if I want to emulate God's patriarchal style in my own family of 8 children and 12 grandchildren, I should announce that I will no longer speak to my children directly. Rather, I have chosen my oldest son to be my mouthpiece and through Him I'll convey my wisdom and will regarding family well-being.

If my oldest son choses to write down a few things I say and then stop listening to me because he feels that what he has written is all my daughters and grandchildren need to know, that's his prerogative.

I leave myself in a lame duck situation because this arrangement has cut me off from direct speaking to anyone else.

My other son, my daughters, and my grandchildren are just out of luck if they want direct speaking with me because I have chosen the patriarchal path.

If my wife objects to my shutting out the rest of out children and grandchildren, that's going to be too bad - because I am the ultimate family patriarch, have modeled my family administration on God's supposed model and that's that. My wife, after all, is a woman and therefore doubly disqualified to be a patriarch.

The Biblical condemnation of feminism

A father of four daughters and 2 stepdaughters, I had as one of my prime issues with the LDS, their patriarchal order of things.

From my point of view, and I'm not inside what I'm about to say, there's another group in the US that can empathize with the occupation of the Palestinian people in addition to the Native Americas.

Women who marry into patriarchy. Their lives become occupied territory.


“Most of these feminists are radical, frustrated lesbians, many of them, and man-haters, and failures in their relationships with men, and who have declared war on the male gender. The Biblical condemnation of feminism has to do with its radical philosophy and goals. That’s the bottom line.”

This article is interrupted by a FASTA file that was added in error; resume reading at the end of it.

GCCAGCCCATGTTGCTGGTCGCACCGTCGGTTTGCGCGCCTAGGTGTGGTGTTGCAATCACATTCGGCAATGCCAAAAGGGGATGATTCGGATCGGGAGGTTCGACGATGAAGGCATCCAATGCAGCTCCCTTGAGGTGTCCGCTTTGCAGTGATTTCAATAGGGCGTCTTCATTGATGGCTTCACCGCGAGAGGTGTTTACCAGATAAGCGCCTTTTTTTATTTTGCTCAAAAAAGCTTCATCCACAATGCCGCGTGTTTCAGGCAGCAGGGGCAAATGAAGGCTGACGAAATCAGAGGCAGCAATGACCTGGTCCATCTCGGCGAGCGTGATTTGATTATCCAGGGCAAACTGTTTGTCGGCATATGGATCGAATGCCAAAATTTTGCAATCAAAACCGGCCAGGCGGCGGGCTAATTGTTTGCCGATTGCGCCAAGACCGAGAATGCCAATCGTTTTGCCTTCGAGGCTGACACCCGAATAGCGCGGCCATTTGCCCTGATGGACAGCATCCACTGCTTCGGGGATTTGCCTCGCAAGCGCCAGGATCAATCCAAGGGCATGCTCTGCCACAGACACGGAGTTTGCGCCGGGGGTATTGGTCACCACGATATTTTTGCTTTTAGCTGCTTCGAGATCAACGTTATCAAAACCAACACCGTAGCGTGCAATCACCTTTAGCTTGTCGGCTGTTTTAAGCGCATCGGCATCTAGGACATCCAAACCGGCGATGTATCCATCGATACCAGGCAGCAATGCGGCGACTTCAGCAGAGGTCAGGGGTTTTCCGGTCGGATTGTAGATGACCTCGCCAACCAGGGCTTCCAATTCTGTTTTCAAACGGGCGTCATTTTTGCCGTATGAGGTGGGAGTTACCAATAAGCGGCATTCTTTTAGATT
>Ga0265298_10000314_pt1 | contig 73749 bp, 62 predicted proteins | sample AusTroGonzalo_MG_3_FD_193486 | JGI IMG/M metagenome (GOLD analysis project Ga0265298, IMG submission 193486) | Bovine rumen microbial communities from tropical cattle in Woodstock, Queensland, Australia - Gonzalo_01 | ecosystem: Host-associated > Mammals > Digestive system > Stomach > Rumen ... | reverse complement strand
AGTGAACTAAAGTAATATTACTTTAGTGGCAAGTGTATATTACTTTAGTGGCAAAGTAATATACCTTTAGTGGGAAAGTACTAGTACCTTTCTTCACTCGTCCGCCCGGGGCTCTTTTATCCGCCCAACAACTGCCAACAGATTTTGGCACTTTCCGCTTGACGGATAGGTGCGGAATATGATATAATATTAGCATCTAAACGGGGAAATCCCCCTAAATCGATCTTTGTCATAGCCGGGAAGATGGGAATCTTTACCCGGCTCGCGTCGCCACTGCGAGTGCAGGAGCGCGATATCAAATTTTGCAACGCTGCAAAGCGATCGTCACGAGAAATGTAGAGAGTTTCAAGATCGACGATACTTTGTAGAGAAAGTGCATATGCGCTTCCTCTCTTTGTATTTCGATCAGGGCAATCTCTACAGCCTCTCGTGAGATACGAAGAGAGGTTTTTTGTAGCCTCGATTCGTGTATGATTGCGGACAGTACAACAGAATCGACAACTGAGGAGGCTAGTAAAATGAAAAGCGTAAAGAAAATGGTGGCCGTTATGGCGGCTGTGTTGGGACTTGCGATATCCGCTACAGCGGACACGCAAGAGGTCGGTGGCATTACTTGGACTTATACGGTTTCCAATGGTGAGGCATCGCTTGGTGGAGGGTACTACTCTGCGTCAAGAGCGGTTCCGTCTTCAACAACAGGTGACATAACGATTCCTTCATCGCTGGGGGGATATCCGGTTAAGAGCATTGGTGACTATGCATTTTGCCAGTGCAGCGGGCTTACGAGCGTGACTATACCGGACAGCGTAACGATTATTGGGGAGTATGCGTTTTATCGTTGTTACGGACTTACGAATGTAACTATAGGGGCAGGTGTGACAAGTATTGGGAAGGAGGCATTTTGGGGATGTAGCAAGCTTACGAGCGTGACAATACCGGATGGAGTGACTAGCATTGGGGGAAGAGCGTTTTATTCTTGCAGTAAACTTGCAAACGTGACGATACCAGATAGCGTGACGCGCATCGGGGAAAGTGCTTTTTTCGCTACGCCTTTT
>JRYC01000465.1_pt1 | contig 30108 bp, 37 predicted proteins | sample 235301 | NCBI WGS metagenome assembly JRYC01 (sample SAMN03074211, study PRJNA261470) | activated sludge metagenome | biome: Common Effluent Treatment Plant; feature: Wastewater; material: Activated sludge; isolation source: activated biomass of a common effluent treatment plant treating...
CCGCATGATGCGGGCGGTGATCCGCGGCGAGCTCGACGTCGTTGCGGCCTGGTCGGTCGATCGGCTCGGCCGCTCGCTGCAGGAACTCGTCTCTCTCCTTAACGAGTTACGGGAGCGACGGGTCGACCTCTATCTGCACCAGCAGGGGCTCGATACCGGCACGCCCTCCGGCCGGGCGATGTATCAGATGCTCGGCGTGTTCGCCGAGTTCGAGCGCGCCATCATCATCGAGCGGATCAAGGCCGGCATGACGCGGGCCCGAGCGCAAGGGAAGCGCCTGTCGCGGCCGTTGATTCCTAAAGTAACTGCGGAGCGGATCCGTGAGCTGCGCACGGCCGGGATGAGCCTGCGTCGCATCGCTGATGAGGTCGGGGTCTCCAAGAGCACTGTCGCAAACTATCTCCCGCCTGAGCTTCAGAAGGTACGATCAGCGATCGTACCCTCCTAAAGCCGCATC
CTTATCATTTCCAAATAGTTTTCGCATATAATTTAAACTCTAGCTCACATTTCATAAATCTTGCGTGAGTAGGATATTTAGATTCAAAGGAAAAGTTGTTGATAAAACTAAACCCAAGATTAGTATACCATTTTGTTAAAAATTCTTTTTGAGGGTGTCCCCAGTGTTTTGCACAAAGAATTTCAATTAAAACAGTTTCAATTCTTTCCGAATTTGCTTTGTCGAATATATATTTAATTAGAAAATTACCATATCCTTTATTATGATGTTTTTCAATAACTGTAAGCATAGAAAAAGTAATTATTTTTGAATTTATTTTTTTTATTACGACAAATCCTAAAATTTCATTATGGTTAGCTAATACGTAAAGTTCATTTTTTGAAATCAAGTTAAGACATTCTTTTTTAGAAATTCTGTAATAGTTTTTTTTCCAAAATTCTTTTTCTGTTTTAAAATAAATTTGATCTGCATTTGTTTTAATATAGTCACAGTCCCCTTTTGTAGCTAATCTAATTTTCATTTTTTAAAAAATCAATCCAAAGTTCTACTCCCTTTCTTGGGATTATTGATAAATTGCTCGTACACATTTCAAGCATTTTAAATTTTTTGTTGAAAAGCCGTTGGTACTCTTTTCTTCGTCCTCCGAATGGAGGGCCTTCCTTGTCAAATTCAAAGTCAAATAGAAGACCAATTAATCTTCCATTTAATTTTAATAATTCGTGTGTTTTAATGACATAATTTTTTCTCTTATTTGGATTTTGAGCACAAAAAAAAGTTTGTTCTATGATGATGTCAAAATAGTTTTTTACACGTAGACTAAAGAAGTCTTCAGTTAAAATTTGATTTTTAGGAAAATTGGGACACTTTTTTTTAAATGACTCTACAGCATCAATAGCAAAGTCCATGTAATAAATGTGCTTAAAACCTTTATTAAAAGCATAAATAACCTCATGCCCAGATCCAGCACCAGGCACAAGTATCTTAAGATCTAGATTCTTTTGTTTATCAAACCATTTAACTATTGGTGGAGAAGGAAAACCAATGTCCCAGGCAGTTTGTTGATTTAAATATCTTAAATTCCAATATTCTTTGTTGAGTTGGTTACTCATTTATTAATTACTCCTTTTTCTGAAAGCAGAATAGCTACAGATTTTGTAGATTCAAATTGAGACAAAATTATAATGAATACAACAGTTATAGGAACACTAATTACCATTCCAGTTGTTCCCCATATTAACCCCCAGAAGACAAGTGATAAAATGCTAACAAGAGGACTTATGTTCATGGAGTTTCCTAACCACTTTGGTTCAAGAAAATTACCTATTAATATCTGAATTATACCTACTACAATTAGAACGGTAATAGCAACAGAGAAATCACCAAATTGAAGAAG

Radical = disagree with patriarchs

frustrated lesbians = labeled by patriarchs who's idea of sexuality and passion means you start intercourse with a prayer.

man-haters = I work with single moms left behind by fathers who threaten the mother if she goes on welfare thereby generating an open and agressive child support case in Washington State. It's made me a man-hater myself.

failures in their relationship with men = patriarchs and patriarch wannabe's have no sense of what a relationship looks like, let alone what a failure they themselves make of it.

declared war on the male gender = well, that part of the male gender that has got something to be ashamed of.

bottom line = I'd like to see a good defense of the idea that the Bible even identifies femininism as a sin, evil or weekness that merits condemnation.

Personally, I think there's a lot of good material for stand-up comics of both sexes if they'll look for it. Before men get all sober and serious about the role of women, they need to get that way about themselves.

If I were in charge, what I’d do with “The Sacred Institution Upon Which This Country Is Based”

I started out with a different title : Hypocritical Sanctimony meets Sanctimonious Hypocrisy.

Thinking that citizens are better served by an insistence that gay marriage deserves more concern right now than any other national concern we ought to fell insulted by this kind of dumbing down tactice. With self-serving sober sanctimony, that gang – pretending to deep and profound thoughts – declares that we absolutely must defend that “sacred institution upon which this country is based.”

Really? A while back I stumbled across a powerful writing from Cheryl Seal at The Real Assault on American Marriage: 10 Top Ways Bush Republicans Have Undermined Marriage

Thank you Cheryl. Let me agree in writing:

1. I’d worry more about those couples already married than about those who want to get married. I’d be concerned and working toward seeing that they kept their jobs or, if unemployed, found good ones upon which they could economically stabilize their marriage.

2. I’d work intensely to stabilize marriage by doing everything in my and my administration’s power to achieve – not “work toward” – health coverage for every member of every family and every member-to-be of every family-to-be.